5. Try to avoid cropping limbs

While it may be a good idea to crop out part of your subject, try to avoid cutting off the limb of your subject. Cropping limbs creates an eerie effect and shows that you hadn’t considered your framing when taking the shot. Similarly, you wouldn’t want to cut off any piece of your subject that doesn’t make sense, like half of their ear or the tip of their nose.

6. Crop out the errors

You might think that a true photo would include leaving the image as it stands, mistakes and all. However, cropping properly can mean that you cut off portions of an image that distract from the subject or are just simply wrong.

For example, maybe you have accidentally captured your camera strap in your shot. Would you really want to leave that in?

So one of the best tips to crop your photos is to remove anything that wasn’t your intention to include. Of course, ideally, you should spot these errors when taking the photo, but if you didn’t, and you can crop to correct, then you should.

Havana Cuba
f/8 – ISO 100 – 1/250 sec

7. Crop consistently

If you’re shooting a series of portraits, landscapes, or anything else of the same subject, then it’s important that you crop all of the photos in the series consistently. The series is supposed to be a coherent, consistent set of photos aesthetically, which means the composition and cropping should all work together as a set.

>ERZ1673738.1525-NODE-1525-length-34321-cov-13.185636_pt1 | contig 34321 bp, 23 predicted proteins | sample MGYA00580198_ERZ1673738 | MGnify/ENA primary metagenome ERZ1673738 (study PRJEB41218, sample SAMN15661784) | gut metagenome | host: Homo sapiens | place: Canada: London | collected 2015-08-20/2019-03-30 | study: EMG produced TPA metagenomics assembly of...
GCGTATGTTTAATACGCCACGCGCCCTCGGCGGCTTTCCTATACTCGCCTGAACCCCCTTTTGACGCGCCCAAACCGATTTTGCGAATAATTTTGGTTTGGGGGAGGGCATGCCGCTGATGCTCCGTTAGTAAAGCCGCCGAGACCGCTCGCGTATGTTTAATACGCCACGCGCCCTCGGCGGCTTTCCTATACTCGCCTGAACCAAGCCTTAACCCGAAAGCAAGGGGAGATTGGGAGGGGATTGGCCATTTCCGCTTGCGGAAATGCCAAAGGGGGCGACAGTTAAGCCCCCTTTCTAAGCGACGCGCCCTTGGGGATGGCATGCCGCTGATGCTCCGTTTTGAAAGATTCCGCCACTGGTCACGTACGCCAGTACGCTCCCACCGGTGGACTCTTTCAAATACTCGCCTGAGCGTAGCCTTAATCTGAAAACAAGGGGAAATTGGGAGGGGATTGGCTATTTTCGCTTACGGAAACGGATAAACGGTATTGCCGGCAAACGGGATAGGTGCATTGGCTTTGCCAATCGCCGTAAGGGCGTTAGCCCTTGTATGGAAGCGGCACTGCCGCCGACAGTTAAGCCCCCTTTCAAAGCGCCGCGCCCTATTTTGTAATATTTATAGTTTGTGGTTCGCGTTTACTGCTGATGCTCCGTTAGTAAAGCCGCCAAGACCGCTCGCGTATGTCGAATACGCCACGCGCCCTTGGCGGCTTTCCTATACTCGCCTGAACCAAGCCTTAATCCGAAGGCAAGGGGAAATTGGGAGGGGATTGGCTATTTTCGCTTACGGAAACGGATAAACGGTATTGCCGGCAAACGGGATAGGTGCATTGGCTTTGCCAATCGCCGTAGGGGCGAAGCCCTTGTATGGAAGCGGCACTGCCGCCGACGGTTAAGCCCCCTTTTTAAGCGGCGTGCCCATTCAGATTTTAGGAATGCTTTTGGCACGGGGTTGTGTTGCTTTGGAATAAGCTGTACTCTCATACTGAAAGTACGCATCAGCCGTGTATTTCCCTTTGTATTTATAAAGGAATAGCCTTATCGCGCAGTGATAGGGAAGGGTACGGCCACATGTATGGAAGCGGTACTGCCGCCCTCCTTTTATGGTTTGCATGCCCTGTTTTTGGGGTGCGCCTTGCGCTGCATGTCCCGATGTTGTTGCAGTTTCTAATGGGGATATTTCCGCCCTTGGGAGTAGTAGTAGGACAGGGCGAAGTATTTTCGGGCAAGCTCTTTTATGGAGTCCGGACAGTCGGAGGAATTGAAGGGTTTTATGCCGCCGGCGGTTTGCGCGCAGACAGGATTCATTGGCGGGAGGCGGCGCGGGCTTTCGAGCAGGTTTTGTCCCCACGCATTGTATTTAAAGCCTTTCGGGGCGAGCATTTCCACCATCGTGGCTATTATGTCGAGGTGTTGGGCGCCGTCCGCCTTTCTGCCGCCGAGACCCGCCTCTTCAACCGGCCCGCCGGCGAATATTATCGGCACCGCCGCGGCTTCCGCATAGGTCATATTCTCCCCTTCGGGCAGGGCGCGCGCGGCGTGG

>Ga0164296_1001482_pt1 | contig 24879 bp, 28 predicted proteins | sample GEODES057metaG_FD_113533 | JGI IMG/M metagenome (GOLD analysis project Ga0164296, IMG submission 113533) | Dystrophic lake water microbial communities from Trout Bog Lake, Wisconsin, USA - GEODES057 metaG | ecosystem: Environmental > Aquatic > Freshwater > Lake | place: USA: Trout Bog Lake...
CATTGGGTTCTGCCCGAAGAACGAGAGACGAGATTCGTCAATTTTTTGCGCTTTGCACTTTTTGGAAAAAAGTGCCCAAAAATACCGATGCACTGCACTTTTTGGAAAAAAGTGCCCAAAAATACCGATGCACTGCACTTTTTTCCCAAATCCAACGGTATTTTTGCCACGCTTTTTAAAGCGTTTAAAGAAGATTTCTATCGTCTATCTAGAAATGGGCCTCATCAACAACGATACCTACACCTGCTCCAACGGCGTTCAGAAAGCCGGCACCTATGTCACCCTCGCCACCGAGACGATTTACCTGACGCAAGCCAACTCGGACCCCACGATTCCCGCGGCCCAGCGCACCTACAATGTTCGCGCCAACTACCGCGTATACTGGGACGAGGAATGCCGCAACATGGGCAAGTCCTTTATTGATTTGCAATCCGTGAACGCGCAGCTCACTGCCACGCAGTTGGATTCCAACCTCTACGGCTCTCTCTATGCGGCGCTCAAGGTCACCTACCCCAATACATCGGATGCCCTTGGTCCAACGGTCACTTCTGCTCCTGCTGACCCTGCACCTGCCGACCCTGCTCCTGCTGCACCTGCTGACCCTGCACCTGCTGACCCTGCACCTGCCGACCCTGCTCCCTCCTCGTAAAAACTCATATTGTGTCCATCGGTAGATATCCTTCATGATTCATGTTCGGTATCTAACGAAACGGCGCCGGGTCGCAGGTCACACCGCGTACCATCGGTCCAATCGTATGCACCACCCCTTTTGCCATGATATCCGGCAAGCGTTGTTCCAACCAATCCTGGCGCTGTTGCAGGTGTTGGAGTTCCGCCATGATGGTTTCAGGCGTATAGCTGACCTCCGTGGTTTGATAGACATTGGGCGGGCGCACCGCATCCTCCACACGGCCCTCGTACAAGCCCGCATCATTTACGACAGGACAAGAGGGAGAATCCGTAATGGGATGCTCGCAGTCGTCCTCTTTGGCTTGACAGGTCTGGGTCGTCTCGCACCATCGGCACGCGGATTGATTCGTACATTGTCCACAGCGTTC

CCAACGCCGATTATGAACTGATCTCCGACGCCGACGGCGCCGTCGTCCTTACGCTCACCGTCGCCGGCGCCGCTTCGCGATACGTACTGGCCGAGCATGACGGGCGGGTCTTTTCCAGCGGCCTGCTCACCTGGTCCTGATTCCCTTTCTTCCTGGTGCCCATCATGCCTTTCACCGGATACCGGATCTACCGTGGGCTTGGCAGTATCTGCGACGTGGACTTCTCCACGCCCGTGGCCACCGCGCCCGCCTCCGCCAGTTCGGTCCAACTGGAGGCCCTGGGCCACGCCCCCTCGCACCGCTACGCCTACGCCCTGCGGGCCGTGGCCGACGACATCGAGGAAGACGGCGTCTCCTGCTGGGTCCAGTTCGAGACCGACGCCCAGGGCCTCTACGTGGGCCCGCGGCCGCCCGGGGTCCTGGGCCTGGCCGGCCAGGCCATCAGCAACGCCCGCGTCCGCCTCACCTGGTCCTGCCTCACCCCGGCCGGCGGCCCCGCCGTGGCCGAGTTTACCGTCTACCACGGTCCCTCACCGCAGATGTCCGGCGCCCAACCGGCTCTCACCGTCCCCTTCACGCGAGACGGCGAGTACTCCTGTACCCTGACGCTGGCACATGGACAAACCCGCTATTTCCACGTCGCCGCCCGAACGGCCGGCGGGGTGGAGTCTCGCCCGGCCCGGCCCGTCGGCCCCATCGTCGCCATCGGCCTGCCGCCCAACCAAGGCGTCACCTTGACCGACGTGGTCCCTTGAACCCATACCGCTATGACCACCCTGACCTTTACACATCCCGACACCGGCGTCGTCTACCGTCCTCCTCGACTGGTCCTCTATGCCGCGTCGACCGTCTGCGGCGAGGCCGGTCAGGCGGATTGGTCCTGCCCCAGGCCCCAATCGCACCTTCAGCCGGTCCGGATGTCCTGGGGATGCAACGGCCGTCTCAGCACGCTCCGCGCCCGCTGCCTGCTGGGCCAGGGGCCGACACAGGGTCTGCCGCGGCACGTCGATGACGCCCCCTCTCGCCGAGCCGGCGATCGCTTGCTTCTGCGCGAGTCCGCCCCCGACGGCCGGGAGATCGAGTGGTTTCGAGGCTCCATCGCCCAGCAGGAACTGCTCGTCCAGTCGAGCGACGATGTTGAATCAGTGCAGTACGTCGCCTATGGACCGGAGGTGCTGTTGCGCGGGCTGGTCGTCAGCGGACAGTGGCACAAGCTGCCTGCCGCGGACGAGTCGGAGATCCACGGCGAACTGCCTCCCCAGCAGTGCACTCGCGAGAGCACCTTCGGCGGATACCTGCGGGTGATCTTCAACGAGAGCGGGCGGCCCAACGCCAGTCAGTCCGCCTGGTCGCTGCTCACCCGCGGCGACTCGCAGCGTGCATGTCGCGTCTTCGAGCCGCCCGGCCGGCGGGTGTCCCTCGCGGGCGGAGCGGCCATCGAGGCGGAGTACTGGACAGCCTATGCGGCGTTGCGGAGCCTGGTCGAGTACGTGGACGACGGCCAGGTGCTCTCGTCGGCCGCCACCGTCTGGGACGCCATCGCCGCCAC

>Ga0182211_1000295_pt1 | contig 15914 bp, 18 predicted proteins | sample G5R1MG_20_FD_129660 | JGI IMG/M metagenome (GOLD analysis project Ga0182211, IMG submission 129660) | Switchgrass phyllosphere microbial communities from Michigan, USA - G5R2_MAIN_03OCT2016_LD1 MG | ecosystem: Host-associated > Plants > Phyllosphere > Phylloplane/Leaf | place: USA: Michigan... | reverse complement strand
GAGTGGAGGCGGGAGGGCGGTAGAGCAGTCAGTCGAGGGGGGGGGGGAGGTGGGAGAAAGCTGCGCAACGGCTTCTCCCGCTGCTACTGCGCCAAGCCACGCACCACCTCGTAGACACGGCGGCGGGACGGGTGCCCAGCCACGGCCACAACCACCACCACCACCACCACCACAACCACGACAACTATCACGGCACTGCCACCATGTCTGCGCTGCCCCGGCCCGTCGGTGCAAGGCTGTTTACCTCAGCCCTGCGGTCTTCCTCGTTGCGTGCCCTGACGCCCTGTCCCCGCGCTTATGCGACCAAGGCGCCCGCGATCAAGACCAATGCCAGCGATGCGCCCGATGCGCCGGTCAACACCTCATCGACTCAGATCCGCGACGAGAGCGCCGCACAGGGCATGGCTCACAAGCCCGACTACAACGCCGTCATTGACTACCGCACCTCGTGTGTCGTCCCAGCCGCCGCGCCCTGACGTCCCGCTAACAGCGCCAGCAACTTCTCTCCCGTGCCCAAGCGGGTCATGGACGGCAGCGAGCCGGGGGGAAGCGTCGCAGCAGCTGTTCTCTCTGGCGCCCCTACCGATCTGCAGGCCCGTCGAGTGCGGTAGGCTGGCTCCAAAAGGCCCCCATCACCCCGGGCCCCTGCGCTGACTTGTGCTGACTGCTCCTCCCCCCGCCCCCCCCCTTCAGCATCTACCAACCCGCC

Without uniformity, when the photos are looked at in a group, if they are not composed and cropped consistently, then it is going to have a jarring effect. For scenario shots, like a landscape, keep the rule of thirds of the Golden Triangle rule in mind as well to help with consistency.


8. Cropping doesn’t always have to be right-angles

The majority of the time, cropping will involve right-angles to give you square and rectangle shapes. However, there is no hard rule that says this is the way it has to be. To wrap up these tips to crop your photos, you can also be creative and crop an image as an oval, hexagon, or any other shape that may lend itself better to the image.

Depending on the subject, the composition, and how you want your final image to look, cropping in various other shapes than right-angles may look intriguing.


Sometimes the difference between a good photo and a great photo comes down to the way you crop it. The great thing about digital photography is you can adjust photos without fear because you can always return to the original by using software like Lightroom. So experiment with your cropping, and you may see a big improvement in your photography. Also, share your before and after results in the comments section!

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Kav Dadfar
Kav Dadfar

is a professional travel photographer, writer and photo tour leader based in the UK. His images are represented by stock agencies such as 4Corners Images and Robert Harding World Imagery and they have been used by clients such as Condé Nast, National Geographic, Lonely Planet, and many others. Kav is also the co-founder of That Wild Idea, a company specializing in photography workshops and tours both in the UK and around the world. Find out more at That Wild Idea.